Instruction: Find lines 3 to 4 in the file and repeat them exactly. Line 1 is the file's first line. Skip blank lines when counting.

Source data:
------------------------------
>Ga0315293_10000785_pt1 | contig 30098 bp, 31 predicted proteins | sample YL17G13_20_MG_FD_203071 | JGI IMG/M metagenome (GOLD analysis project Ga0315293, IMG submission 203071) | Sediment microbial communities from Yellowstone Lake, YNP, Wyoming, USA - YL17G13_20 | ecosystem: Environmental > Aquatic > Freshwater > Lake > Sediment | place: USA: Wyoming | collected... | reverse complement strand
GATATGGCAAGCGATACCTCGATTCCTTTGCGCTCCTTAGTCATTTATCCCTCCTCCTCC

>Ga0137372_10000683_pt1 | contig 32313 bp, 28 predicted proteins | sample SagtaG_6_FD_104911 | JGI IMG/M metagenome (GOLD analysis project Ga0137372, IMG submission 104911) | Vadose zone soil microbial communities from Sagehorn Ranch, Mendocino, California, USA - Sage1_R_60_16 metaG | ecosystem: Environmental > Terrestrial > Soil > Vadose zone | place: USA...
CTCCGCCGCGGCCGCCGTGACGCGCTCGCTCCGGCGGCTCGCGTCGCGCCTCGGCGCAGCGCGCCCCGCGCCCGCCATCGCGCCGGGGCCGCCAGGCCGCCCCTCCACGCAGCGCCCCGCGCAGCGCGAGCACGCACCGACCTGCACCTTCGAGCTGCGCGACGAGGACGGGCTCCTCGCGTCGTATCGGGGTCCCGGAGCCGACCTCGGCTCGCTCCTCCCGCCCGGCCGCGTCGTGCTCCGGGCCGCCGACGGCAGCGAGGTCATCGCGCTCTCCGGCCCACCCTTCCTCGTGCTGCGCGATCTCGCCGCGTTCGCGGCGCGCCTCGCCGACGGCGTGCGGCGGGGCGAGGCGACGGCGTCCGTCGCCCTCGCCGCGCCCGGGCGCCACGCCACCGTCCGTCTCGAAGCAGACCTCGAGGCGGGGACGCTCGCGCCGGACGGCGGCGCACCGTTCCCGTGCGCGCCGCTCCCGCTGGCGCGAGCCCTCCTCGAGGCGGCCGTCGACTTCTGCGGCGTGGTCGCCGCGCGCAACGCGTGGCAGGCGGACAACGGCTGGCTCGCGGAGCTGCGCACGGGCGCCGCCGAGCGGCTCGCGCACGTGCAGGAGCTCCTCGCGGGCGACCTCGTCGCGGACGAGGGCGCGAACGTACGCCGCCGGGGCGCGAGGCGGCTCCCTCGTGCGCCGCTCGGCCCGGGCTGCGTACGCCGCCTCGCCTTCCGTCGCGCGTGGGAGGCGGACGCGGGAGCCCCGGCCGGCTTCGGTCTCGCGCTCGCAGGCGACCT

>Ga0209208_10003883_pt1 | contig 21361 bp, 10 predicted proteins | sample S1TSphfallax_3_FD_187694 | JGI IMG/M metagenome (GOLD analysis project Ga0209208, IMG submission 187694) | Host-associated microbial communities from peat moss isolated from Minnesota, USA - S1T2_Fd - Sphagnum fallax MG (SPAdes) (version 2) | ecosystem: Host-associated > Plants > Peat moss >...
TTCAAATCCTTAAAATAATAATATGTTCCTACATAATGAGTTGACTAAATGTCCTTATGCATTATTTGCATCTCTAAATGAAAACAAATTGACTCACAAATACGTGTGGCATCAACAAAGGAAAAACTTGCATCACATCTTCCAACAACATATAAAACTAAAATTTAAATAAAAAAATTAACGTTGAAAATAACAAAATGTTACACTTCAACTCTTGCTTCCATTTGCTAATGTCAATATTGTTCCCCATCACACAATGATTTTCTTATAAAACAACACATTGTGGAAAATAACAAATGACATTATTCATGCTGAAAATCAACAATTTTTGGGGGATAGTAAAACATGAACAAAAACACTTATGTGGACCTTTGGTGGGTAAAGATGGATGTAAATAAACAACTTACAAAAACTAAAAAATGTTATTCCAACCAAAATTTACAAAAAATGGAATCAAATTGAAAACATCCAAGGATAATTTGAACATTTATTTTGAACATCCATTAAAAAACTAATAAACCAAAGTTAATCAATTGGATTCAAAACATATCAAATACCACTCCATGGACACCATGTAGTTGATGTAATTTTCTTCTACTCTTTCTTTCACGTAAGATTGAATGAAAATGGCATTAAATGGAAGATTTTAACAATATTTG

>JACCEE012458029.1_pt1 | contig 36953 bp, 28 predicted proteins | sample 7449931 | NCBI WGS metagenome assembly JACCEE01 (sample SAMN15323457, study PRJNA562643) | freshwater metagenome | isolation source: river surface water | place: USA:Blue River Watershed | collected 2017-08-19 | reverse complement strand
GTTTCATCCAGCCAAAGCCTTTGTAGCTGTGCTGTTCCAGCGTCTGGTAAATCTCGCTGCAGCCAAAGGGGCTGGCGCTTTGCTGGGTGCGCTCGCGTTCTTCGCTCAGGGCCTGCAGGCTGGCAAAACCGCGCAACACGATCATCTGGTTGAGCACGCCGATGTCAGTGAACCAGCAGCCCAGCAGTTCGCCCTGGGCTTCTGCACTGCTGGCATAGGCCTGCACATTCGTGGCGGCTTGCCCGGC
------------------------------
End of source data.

>Ga0137372_10000683_pt1 | contig 32313 bp, 28 predicted proteins | sample SagtaG_6_FD_104911 | JGI IMG/M metagenome (GOLD analysis project Ga0137372, IMG submission 104911) | Vadose zone soil microbial communities from Sagehorn Ranch, Mendocino, California, USA - Sage1_R_60_16 metaG | ecosystem: Environmental > Terrestrial > Soil > Vadose zone | place: USA...
CTCCGCCGCGGCCGCCGTGACGCGCTCGCTCCGGCGGCTCGCGTCGCGCCTCGGCGCAGCGCGCCCCGCGCCCGCCATCGCGCCGGGGCCGCCAGGCCGCCCCTCCACGCAGCGCCCCGCGCAGCGCGAGCACGCACCGACCTGCACCTTCGAGCTGCGCGACGAGGACGGGCTCCTCGCGTCGTATCGGGGTCCCGGAGCCGACCTCGGCTCGCTCCTCCCGCCCGGCCGCGTCGTGCTCCGGGCCGCCGACGGCAGCGAGGTCATCGCGCTCTCCGGCCCACCCTTCCTCGTGCTGCGCGATCTCGCCGCGTTCGCGGCGCGCCTCGCCGACGGCGTGCGGCGGGGCGAGGCGACGGCGTCCGTCGCCCTCGCCGCGCCCGGGCGCCACGCCACCGTCCGTCTCGAAGCAGACCTCGAGGCGGGGACGCTCGCGCCGGACGGCGGCGCACCGTTCCCGTGCGCGCCGCTCCCGCTGGCGCGAGCCCTCCTCGAGGCGGCCGTCGACTTCTGCGGCGTGGTCGCCGCGCGCAACGCGTGGCAGGCGGACAACGGCTGGCTCGCGGAGCTGCGCACGGGCGCCGCCGAGCGGCTCGCGCACGTGCAGGAGCTCCTCGCGGGCGACCTCGTCGCGGACGAGGGCGCGAACGTACGCCGCCGGGGCGCGAGGCGGCTCCCTCGTGCGCCGCTCGGCCCGGGCTGCGTACGCCGCCTCGCCTTCCGTCGCGCGTGGGAGGCGGACGCGGGAGCCCCGGCCGGCTTCGGTCTCGCGCTCGCAGGCGACCT